National laboratories could prove to be a flashpoint in the brewing tug-of-war between California and Trump. Although Livermore is better known for its nuclear weapons research, there are also 50 researchers, computer scientists and software engineers focused on climate change, with $16 million in federal funding backing them.
“They’re concerned that they could be blacklisted,” said Rep. Eric Swalwell (D-Dublin), whose district includes Livermore. Swalwell wrote a letter with 26 congressional colleagues pledging to protect scientists in national laboratories, perhaps with legal action.
Because the laboratory is managed in a partnership with the University of California, Gov. Jerry Brown has promised to protect their work as president of the Board of Regents.
“I am going to say, ‘Keep your hands off. That laboratory is going to pursue good science,’ ” Brown said in a Dec. 14 speech at a science conference in San Francisco.
“And, if Trump turns off the satellites, California will launch its own damn satellite,” he added. “We’re going to collect that data.”
Santer has spent years examining that data. His specialty is “fingerprinting,” or identifying the causes of global warming. For example, an increase in the sun’s output could increase the planet’s temperatures, but in a different way than greenhouse gas emissions from cars and factories.
The ultimate prize, he said, is “the sense that maybe once or twice in your scientific career, you got one tiny piece of the puzzle that nobody else in the world has.”
Santer went to Madrid in 1995 to help write the second report from the Intergovernmental Panel on Climate Change, which said that “the balance of evidence suggests a discernible human influence on global climate.”
“That sentence changed my life,” Santer said. He went on to become a MacArthur fellow and a member of the National Academy of Sciences.
Santer also became a target, as industry-backed groups attacked his research.
The goal of these campaigns is to “create the appearance that there’s still a ‘scientific debate’ over the existence of global warming,” said Erik Conway, the co-author of “Merchants of Doubt,” which chronicled attempts by industry to undermine scientific findings. “And that debate has been over within science since the 1990s. What the fossil fuel lobby doesn’t want is the public debate to shift from science to solutions, because solving man-made global warming means the end of their current business models.”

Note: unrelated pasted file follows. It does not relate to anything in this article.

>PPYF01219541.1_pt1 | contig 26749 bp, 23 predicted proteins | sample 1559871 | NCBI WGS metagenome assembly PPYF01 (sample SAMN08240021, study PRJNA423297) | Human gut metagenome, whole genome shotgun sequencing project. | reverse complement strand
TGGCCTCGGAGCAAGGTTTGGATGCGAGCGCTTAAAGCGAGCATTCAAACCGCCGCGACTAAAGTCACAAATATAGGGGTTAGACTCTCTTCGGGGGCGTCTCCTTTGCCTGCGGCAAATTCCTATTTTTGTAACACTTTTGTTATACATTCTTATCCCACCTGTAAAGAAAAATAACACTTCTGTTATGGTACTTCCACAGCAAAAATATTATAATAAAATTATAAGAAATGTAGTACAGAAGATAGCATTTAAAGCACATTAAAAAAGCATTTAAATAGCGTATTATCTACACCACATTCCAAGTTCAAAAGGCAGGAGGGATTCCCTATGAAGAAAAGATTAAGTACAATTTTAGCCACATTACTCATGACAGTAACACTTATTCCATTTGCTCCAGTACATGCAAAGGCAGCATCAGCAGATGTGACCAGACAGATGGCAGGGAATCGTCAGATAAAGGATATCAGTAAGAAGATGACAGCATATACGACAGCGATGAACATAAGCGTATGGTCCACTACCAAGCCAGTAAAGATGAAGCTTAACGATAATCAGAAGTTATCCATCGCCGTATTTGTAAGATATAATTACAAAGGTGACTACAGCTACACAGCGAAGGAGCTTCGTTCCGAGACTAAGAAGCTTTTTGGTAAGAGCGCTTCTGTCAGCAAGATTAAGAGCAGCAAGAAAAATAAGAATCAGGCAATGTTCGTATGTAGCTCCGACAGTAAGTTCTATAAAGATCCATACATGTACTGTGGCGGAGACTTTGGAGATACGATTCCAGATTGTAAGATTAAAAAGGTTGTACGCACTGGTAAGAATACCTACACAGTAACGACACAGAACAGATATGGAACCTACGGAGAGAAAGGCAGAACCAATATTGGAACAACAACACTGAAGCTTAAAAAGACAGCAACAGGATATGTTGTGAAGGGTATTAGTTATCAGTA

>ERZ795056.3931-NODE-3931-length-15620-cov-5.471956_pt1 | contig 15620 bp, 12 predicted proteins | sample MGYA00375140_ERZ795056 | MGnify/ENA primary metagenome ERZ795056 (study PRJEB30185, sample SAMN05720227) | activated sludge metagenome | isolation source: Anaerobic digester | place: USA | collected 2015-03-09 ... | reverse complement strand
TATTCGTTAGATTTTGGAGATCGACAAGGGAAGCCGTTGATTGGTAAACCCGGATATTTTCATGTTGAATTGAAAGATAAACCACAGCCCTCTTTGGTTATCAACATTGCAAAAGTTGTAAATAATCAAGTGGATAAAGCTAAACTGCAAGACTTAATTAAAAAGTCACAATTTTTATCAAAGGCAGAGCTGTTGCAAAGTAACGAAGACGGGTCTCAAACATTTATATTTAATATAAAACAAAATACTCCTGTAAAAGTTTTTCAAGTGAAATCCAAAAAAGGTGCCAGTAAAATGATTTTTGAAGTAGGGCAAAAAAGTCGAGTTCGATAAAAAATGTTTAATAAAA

It was a disorienting experience for Santer, who remembers his first time testifying before Congress as terrifying.
“It did not feel comfortable or natural for me to be in public settings,” he said.
But instead of retreating, Santer decided to speak out more, viewing that as part of his responsibility as a climate scientist. He said he tailored a research paper to combat attempts by Sen. Ted Cruz (R-Texas) to cast doubt on whether the planet was significantly warming.
But Santer knows the playing field is uneven. While his research gets published in scientific journals, politicians are invited on popular late-night shows, like when Cruz chatted about climate change with Seth Meyers in March 2015.
“I would love to have set the record straight on Late Night with Seth Meyers,” Santer deadpanned.
Santer said scientists need to push against misinformation, even if it comes from the federal government that issues their paychecks. And communication is key, he said.
“Why do you think ‘Make America Great Again’ worked?” Santer said. “My theory is the repetition. A simple message, repeated again and again and again.”
He added, “There’s an important lesson there for climate scientists. Somehow we’ve got to find an equally effective way of communicating the message again and again and again.”